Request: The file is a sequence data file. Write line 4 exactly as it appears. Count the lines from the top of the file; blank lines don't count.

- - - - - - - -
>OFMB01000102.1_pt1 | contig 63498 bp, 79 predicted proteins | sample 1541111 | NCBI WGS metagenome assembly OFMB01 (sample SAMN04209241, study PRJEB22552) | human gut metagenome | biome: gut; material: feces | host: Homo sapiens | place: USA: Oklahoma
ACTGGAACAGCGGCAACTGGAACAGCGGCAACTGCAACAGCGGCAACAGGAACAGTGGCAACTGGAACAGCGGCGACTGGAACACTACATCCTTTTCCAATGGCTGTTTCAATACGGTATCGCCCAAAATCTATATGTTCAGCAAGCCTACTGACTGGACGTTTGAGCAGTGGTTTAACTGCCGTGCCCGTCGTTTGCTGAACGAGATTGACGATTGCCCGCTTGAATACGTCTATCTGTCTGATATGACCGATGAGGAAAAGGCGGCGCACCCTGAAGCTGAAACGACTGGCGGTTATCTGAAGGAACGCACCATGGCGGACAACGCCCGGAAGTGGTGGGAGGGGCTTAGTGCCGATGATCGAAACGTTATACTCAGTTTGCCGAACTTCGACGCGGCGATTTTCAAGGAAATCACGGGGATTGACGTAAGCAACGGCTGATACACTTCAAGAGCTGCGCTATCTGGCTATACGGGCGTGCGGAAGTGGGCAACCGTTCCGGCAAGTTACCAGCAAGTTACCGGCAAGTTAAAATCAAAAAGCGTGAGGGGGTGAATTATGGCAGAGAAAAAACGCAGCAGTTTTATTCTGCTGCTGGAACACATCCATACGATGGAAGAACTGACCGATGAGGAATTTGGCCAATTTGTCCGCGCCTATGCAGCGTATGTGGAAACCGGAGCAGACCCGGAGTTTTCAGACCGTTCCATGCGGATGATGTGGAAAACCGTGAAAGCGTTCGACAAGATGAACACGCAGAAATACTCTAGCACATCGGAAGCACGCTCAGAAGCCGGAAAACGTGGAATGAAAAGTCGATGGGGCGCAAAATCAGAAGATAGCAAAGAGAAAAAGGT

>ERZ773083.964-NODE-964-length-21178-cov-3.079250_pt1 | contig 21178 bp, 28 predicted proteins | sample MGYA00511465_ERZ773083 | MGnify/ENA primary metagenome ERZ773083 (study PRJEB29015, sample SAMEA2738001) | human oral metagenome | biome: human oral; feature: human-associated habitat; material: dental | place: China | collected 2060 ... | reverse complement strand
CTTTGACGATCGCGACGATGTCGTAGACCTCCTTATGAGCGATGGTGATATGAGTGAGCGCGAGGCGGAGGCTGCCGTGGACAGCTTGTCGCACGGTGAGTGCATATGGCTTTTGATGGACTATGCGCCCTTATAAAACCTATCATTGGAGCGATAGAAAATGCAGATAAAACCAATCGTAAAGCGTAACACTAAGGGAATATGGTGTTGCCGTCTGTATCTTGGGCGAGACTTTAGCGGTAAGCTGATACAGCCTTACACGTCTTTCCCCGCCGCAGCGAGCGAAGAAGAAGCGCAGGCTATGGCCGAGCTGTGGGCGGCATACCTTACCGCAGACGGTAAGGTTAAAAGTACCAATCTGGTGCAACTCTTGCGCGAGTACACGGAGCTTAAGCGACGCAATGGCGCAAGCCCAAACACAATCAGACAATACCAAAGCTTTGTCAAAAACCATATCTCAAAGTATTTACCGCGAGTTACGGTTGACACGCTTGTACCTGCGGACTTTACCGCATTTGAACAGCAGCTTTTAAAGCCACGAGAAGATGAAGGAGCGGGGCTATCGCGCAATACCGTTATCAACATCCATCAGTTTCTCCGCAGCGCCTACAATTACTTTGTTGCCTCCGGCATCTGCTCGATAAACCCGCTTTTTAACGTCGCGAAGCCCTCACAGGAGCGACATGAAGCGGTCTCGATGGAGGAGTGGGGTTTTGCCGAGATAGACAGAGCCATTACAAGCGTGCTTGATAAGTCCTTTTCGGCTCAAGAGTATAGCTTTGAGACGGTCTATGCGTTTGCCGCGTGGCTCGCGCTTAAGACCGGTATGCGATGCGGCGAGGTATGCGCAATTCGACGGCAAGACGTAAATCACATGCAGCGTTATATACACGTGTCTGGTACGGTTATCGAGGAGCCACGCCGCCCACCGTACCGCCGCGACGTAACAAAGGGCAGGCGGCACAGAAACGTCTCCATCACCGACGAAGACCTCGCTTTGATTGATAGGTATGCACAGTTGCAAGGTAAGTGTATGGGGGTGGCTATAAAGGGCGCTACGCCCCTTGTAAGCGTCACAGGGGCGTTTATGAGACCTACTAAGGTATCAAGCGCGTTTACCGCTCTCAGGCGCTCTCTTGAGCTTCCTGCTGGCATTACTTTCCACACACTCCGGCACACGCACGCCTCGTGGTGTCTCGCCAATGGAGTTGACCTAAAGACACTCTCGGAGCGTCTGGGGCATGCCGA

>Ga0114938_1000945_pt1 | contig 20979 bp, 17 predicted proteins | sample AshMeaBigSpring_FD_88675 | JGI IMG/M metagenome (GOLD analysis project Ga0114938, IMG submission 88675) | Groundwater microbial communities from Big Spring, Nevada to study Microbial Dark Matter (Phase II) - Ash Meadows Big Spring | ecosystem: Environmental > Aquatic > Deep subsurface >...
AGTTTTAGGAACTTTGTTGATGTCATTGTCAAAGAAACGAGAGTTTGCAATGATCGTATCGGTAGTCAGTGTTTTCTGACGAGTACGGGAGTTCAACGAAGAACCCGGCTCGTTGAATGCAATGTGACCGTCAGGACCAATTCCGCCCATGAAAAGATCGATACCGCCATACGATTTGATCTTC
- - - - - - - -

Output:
CTTTGACGATCGCGACGATGTCGTAGACCTCCTTATGAGCGATGGTGATATGAGTGAGCGCGAGGCGGAGGCTGCCGTGGACAGCTTGTCGCACGGTGAGTGCATATGGCTTTTGATGGACTATGCGCCCTTATAAAACCTATCATTGGAGCGATAGAAAATGCAGATAAAACCAATCGTAAAGCGTAACACTAAGGGAATATGGTGTTGCCGTCTGTATCTTGGGCGAGACTTTAGCGGTAAGCTGATACAGCCTTACACGTCTTTCCCCGCCGCAGCGAGCGAAGAAGAAGCGCAGGCTATGGCCGAGCTGTGGGCGGCATACCTTACCGCAGACGGTAAGGTTAAAAGTACCAATCTGGTGCAACTCTTGCGCGAGTACACGGAGCTTAAGCGACGCAATGGCGCAAGCCCAAACACAATCAGACAATACCAAAGCTTTGTCAAAAACCATATCTCAAAGTATTTACCGCGAGTTACGGTTGACACGCTTGTACCTGCGGACTTTACCGCATTTGAACAGCAGCTTTTAAAGCCACGAGAAGATGAAGGAGCGGGGCTATCGCGCAATACCGTTATCAACATCCATCAGTTTCTCCGCAGCGCCTACAATTACTTTGTTGCCTCCGGCATCTGCTCGATAAACCCGCTTTTTAACGTCGCGAAGCCCTCACAGGAGCGACATGAAGCGGTCTCGATGGAGGAGTGGGGTTTTGCCGAGATAGACAGAGCCATTACAAGCGTGCTTGATAAGTCCTTTTCGGCTCAAGAGTATAGCTTTGAGACGGTCTATGCGTTTGCCGCGTGGCTCGCGCTTAAGACCGGTATGCGATGCGGCGAGGTATGCGCAATTCGACGGCAAGACGTAAATCACATGCAGCGTTATATACACGTGTCTGGTACGGTTATCGAGGAGCCACGCCGCCCACCGTACCGCCGCGACGTAACAAAGGGCAGGCGGCACAGAAACGTCTCCATCACCGACGAAGACCTCGCTTTGATTGATAGGTATGCACAGTTGCAAGGTAAGTGTATGGGGGTGGCTATAAAGGGCGCTACGCCCCTTGTAAGCGTCACAGGGGCGTTTATGAGACCTACTAAGGTATCAAGCGCGTTTACCGCTCTCAGGCGCTCTCTTGAGCTTCCTGCTGGCATTACTTTCCACACACTCCGGCACACGCACGCCTCGTGGTGTCTCGCCAATGGAGTTGACCTAAAGACACTCTCGGAGCGTCTGGGGCATGCCGA